It can be really difficult just knowing where to start when it comes to editing our own work, so here are some GREAT editing tips from Bang2writer Mariana Ashley this morning – useful to us novelist types, but also screenwriters! Thanks Mariana! I’m fairly certain that editing is one of the most underutilized tools in modern writing, particularly for those who self-publish. I understand and sympathize with this wholeheartedly. It is difficult enough being expected to churn out great writing from nothing on a regular basis; add editing to this and you have a full plate. On top of all of this, editing is not the most enjoyable of activities in the first place. Luckily, there are some unique editing methods that might make the process much more interesting and effective. While editing is never easy (it is meant to challenge and test limits), hopefully these methods will at least make the process more appealing.
Try editing your work backwards one sentence at a time. This forces you to slow down your editing process by isolating each sentence with a hiccup, and also gives you a unique perspective of your work. You will undoubtedly spot some dull phrases that previously seemed to “flow” well enough in context; now you can tweak them and improve your piece overall.
As much as this editing convention is advised, I still find it underused. Reading aloud makes mistakes seem more apparent and easily reveals the areas of your work that read awkwardly. You will also notice small grammatical errors like omitted or scrambled words.
While everyone seems to associate slow, meticulous reading with editing, I also find it helpful to give a very quick skim of your draft as well. Keep in mind the structure of the work and what each paragraph or section is trying to accomplish. This should give you a better holistic view of the work.
If you have time to be extra thorough, you might want to try reading through the draft with focus to only one specific element of language. You could, for instance, only look at how punctuation is used or verbs (and verb tense). Micro editing is great when you have an idea what your weak points are in writing and language.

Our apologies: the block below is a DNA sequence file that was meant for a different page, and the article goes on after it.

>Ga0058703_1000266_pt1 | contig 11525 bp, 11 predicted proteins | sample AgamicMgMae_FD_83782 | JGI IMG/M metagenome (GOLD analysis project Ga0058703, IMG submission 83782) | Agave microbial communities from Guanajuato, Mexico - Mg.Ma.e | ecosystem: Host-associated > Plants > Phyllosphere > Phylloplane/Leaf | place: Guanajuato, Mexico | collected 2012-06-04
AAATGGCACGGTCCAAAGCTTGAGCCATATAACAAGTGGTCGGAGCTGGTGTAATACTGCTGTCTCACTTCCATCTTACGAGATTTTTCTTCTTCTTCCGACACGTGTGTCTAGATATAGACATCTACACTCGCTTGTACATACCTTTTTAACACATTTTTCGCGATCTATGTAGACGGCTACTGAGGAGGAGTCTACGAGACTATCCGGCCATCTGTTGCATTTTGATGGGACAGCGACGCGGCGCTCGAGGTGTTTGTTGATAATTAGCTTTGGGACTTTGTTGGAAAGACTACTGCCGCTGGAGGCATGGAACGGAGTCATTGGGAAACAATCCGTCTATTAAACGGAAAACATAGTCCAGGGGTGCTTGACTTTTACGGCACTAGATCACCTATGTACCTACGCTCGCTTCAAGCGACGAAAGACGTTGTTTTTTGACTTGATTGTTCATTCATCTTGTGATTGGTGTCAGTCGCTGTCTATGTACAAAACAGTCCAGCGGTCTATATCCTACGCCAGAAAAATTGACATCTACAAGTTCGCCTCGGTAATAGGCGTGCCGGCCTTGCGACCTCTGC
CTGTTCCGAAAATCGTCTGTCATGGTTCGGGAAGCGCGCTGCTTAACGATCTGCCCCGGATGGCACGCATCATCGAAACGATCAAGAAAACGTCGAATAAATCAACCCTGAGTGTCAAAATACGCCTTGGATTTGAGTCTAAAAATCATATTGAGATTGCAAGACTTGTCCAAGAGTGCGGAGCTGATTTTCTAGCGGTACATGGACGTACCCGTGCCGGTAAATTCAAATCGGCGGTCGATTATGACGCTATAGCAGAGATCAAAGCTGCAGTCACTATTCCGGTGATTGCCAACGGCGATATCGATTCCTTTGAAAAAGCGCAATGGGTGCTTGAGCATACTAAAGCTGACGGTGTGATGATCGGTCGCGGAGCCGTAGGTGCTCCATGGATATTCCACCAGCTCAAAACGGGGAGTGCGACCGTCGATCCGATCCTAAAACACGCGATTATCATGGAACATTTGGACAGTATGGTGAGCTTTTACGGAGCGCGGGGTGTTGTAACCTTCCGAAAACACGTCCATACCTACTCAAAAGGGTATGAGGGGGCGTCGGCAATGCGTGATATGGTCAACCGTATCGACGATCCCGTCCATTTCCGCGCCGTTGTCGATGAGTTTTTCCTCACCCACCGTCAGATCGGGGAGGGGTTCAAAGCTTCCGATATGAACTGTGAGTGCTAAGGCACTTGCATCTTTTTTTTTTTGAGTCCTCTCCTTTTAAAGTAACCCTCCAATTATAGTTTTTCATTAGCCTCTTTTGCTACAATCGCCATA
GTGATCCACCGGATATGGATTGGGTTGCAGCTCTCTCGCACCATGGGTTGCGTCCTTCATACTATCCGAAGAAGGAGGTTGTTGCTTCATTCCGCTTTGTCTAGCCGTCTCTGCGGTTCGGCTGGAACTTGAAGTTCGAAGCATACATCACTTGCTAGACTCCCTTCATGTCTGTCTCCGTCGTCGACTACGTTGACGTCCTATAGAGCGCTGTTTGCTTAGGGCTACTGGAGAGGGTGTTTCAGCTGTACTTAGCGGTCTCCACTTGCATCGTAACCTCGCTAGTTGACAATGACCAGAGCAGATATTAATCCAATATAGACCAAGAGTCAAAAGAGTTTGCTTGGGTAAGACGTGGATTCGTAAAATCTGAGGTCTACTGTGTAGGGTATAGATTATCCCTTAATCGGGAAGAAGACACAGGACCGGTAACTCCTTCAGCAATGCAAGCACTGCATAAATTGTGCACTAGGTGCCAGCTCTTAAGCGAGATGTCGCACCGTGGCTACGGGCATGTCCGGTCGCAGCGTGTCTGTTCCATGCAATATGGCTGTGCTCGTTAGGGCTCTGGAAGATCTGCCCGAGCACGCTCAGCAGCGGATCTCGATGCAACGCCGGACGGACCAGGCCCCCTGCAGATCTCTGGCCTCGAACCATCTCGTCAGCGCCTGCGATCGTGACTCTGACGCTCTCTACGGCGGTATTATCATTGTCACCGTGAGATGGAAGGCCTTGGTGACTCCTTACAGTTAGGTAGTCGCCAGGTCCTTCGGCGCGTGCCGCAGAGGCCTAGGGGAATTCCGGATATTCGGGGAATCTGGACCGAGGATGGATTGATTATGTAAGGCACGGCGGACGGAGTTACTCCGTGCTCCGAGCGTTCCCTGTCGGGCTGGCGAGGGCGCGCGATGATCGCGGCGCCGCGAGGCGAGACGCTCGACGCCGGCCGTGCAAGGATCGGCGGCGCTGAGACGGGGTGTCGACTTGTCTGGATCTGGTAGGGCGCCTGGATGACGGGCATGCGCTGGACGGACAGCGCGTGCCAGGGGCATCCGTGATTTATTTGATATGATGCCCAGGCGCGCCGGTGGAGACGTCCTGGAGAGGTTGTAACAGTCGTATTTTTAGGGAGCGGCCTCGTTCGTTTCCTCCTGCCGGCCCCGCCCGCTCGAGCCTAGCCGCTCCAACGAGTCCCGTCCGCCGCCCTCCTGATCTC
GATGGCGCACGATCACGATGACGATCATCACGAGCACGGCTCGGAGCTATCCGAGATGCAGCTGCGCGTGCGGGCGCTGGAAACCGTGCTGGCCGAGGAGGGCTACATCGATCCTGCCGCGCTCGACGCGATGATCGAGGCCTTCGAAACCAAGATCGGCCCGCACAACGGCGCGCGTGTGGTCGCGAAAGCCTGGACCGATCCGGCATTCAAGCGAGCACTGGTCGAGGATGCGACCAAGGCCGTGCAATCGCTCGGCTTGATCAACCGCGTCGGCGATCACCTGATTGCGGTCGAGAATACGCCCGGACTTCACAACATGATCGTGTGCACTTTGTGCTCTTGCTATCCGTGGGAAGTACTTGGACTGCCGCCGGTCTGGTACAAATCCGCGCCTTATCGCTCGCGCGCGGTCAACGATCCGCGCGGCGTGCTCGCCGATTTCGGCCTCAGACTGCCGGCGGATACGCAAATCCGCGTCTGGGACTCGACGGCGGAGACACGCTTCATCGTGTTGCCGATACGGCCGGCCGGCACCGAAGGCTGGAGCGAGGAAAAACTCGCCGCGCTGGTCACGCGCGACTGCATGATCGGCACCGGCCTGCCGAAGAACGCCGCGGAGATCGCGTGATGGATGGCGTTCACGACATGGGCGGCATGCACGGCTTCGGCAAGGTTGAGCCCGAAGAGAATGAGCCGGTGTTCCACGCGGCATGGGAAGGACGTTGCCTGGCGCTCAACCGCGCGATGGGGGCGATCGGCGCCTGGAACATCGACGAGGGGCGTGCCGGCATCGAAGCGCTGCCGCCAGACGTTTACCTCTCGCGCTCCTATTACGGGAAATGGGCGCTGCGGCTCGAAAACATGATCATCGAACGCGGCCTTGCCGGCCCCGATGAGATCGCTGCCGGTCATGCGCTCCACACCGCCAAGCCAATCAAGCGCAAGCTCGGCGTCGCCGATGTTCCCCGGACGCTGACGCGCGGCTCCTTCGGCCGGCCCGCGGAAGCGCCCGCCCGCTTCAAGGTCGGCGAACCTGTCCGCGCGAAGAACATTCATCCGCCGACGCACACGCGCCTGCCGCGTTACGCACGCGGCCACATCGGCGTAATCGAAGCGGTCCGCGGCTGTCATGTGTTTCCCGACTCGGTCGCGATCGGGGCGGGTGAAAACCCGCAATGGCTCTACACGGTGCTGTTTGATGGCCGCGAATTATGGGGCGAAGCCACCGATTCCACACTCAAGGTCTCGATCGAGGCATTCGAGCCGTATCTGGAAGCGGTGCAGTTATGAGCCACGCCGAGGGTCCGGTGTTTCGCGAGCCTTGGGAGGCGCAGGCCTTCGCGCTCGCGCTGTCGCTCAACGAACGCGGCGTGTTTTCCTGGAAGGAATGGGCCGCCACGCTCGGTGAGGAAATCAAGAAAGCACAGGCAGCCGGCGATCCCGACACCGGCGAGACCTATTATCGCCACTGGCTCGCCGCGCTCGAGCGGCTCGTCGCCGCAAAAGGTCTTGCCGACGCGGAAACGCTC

Take a Break
It’s best not to edit a draft all in one sitting. If you work too long on one draft, you will start to have ideas and make assumptions about the draft that aren’t actually written in it. Taking a break (I would say at least a few hours) will keep your view of the draft honest and accurate. Just be sure that your editing process doesn’t consist entirely of breaks.
Change Document Formatting
After you come back from a break, to get a truly fresh perspective of the draft, you should perhaps try editing the document’s formatting (font, spacing, etc.). This will psychologically distance you even further from your original draft, inducing a more objective editing process.
Get Someone Else to Read It
This obviously isn’t the most unique of editing methods, but you may be surprised how much it isn’t implemented by writers. Some may be nervous about sharing a fresh draft with critical eyes. Others may just be unsure of who to give it. I recommend giving it to other writers and educators; both should do a fair share of critical reading to give you effective criticism.
Mariana Ashley is a freelance writer who particularly enjoys writing about online colleges. She loves receiving reader feedback, which can be directed to mariana.ashley031ATgmailDOTcom.
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